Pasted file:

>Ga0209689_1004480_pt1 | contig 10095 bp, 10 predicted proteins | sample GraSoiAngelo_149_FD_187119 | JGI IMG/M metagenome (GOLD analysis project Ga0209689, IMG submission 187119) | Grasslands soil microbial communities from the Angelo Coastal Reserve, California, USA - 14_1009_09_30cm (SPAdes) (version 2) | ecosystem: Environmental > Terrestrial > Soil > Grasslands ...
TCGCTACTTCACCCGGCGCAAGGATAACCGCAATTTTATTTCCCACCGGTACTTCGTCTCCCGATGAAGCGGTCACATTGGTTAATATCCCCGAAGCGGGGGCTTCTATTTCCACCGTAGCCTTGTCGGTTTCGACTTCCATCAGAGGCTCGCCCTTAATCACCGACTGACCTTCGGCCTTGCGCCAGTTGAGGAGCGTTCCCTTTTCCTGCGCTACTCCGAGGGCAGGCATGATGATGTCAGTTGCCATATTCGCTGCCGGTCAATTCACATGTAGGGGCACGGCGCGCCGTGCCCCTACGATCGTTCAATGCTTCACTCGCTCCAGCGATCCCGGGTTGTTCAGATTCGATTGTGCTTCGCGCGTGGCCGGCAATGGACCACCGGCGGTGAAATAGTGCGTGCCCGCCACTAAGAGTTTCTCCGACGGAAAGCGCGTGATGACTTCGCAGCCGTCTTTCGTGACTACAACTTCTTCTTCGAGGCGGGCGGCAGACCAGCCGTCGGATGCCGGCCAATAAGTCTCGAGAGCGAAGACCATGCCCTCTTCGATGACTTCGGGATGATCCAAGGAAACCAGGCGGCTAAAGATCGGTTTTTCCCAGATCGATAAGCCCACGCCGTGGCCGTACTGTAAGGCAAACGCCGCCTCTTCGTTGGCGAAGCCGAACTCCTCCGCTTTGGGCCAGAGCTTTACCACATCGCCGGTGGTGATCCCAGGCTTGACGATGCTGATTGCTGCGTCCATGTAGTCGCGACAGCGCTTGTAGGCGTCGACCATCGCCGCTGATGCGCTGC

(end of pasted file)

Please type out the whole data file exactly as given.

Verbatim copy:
>Ga0209689_1004480_pt1 | contig 10095 bp, 10 predicted proteins | sample GraSoiAngelo_149_FD_187119 | JGI IMG/M metagenome (GOLD analysis project Ga0209689, IMG submission 187119) | Grasslands soil microbial communities from the Angelo Coastal Reserve, California, USA - 14_1009_09_30cm (SPAdes) (version 2) | ecosystem: Environmental > Terrestrial > Soil > Grasslands ...
TCGCTACTTCACCCGGCGCAAGGATAACCGCAATTTTATTTCCCACCGGTACTTCGTCTCCCGATGAAGCGGTCACATTGGTTAATATCCCCGAAGCGGGGGCTTCTATTTCCACCGTAGCCTTGTCGGTTTCGACTTCCATCAGAGGCTCGCCCTTAATCACCGACTGACCTTCGGCCTTGCGCCAGTTGAGGAGCGTTCCCTTTTCCTGCGCTACTCCGAGGGCAGGCATGATGATGTCAGTTGCCATATTCGCTGCCGGTCAATTCACATGTAGGGGCACGGCGCGCCGTGCCCCTACGATCGTTCAATGCTTCACTCGCTCCAGCGATCCCGGGTTGTTCAGATTCGATTGTGCTTCGCGCGTGGCCGGCAATGGACCACCGGCGGTGAAATAGTGCGTGCCCGCCACTAAGAGTTTCTCCGACGGAAAGCGCGTGATGACTTCGCAGCCGTCTTTCGTGACTACAACTTCTTCTTCGAGGCGGGCGGCAGACCAGCCGTCGGATGCCGGCCAATAAGTCTCGAGAGCGAAGACCATGCCCTCTTCGATGACTTCGGGATGATCCAAGGAAACCAGGCGGCTAAAGATCGGTTTTTCCCAGATCGATAAGCCCACGCCGTGGCCGTACTGTAAGGCAAACGCCGCCTCTTCGTTGGCGAAGCCGAACTCCTCCGCTTTGGGCCAGAGCTTTACCACATCGCCGGTGGTGATCCCAGGCTTGACGATGCTGATTGCTGCGTCCATGTAGTCGCGACAGCGCTTGTAGGCGTCGACCATCGCCGCTGATGCGCTGC